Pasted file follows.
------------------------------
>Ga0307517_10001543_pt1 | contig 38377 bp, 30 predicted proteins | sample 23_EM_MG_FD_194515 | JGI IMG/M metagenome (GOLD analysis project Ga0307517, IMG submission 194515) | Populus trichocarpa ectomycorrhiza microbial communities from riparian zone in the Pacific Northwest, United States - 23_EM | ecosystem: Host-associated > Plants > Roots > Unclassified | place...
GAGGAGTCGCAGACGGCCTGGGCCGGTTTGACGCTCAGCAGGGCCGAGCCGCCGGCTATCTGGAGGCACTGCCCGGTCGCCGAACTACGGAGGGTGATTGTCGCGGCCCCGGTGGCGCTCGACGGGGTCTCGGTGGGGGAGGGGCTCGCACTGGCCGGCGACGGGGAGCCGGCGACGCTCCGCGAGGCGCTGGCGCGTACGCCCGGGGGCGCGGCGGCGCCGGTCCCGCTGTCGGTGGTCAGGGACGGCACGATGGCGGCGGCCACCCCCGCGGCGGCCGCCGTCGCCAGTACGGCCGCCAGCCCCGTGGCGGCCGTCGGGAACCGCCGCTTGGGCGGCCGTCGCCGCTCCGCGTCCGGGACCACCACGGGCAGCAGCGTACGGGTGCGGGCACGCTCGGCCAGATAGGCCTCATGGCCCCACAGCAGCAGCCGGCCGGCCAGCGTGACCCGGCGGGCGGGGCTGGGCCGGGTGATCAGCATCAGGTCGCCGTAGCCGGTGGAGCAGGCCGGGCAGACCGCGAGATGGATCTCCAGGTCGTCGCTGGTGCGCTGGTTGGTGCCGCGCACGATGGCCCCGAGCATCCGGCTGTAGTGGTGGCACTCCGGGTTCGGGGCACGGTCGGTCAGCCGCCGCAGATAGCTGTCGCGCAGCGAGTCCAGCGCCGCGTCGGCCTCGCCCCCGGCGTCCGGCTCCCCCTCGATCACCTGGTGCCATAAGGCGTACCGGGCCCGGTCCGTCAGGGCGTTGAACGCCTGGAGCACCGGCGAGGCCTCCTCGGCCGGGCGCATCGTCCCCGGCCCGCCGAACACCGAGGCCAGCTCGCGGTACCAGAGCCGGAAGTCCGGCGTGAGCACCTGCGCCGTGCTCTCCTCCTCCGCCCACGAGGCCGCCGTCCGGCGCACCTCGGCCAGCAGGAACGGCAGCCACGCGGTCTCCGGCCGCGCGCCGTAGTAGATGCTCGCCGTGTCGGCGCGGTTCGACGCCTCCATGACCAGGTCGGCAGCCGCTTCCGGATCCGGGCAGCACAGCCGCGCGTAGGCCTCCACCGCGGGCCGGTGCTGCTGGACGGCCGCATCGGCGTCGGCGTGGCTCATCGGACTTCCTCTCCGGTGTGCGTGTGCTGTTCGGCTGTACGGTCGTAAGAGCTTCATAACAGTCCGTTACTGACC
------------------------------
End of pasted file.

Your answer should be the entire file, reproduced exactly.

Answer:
>Ga0307517_10001543_pt1 | contig 38377 bp, 30 predicted proteins | sample 23_EM_MG_FD_194515 | JGI IMG/M metagenome (GOLD analysis project Ga0307517, IMG submission 194515) | Populus trichocarpa ectomycorrhiza microbial communities from riparian zone in the Pacific Northwest, United States - 23_EM | ecosystem: Host-associated > Plants > Roots > Unclassified | place...
GAGGAGTCGCAGACGGCCTGGGCCGGTTTGACGCTCAGCAGGGCCGAGCCGCCGGCTATCTGGAGGCACTGCCCGGTCGCCGAACTACGGAGGGTGATTGTCGCGGCCCCGGTGGCGCTCGACGGGGTCTCGGTGGGGGAGGGGCTCGCACTGGCCGGCGACGGGGAGCCGGCGACGCTCCGCGAGGCGCTGGCGCGTACGCCCGGGGGCGCGGCGGCGCCGGTCCCGCTGTCGGTGGTCAGGGACGGCACGATGGCGGCGGCCACCCCCGCGGCGGCCGCCGTCGCCAGTACGGCCGCCAGCCCCGTGGCGGCCGTCGGGAACCGCCGCTTGGGCGGCCGTCGCCGCTCCGCGTCCGGGACCACCACGGGCAGCAGCGTACGGGTGCGGGCACGCTCGGCCAGATAGGCCTCATGGCCCCACAGCAGCAGCCGGCCGGCCAGCGTGACCCGGCGGGCGGGGCTGGGCCGGGTGATCAGCATCAGGTCGCCGTAGCCGGTGGAGCAGGCCGGGCAGACCGCGAGATGGATCTCCAGGTCGTCGCTGGTGCGCTGGTTGGTGCCGCGCACGATGGCCCCGAGCATCCGGCTGTAGTGGTGGCACTCCGGGTTCGGGGCACGGTCGGTCAGCCGCCGCAGATAGCTGTCGCGCAGCGAGTCCAGCGCCGCGTCGGCCTCGCCCCCGGCGTCCGGCTCCCCCTCGATCACCTGGTGCCATAAGGCGTACCGGGCCCGGTCCGTCAGGGCGTTGAACGCCTGGAGCACCGGCGAGGCCTCCTCGGCCGGGCGCATCGTCCCCGGCCCGCCGAACACCGAGGCCAGCTCGCGGTACCAGAGCCGGAAGTCCGGCGTGAGCACCTGCGCCGTGCTCTCCTCCTCCGCCCACGAGGCCGCCGTCCGGCGCACCTCGGCCAGCAGGAACGGCAGCCACGCGGTCTCCGGCCGCGCGCCGTAGTAGATGCTCGCCGTGTCGGCGCGGTTCGACGCCTCCATGACCAGGTCGGCAGCCGCTTCCGGATCCGGGCAGCACAGCCGCGCGTAGGCCTCCACCGCGGGCCGGTGCTGCTGGACGGCCGCATCGGCGTCGGCGTGGCTCATCGGACTTCCTCTCCGGTGTGCGTGTGCTGTTCGGCTGTACGGTCGTAAGAGCTTCATAACAGTCCGTTACTGACC